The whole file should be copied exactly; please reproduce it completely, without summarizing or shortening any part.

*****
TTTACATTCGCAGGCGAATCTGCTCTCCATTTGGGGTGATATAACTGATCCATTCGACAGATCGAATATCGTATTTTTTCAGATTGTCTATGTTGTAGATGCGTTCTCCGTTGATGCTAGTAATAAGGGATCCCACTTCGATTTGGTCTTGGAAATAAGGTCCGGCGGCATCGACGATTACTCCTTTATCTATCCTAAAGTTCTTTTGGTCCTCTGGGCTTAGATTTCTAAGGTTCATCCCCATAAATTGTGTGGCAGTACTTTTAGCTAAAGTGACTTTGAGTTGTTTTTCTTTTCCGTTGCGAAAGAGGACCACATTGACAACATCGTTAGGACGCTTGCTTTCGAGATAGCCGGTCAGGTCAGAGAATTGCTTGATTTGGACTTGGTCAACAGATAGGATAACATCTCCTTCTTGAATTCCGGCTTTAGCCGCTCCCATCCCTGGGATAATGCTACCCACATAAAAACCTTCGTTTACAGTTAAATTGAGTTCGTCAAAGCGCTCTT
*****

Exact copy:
TTTACATTCGCAGGCGAATCTGCTCTCCATTTGGGGTGATATAACTGATCCATTCGACAGATCGAATATCGTATTTTTTCAGATTGTCTATGTTGTAGATGCGTTCTCCGTTGATGCTAGTAATAAGGGATCCCACTTCGATTTGGTCTTGGAAATAAGGTCCGGCGGCATCGACGATTACTCCTTTATCTATCCTAAAGTTCTTTTGGTCCTCTGGGCTTAGATTTCTAAGGTTCATCCCCATAAATTGTGTGGCAGTACTTTTAGCTAAAGTGACTTTGAGTTGTTTTTCTTTTCCGTTGCGAAAGAGGACCACATTGACAACATCGTTAGGACGCTTGCTTTCGAGATAGCCGGTCAGGTCAGAGAATTGCTTGATTTGGACTTGGTCAACAGATAGGATAACATCTCCTTCTTGAATTCCGGCTTTAGCCGCTCCCATCCCTGGGATAATGCTACCCACATAAAAACCTTCGTTTACAGTTAAATTGAGTTCGTCAAAGCGCTCTT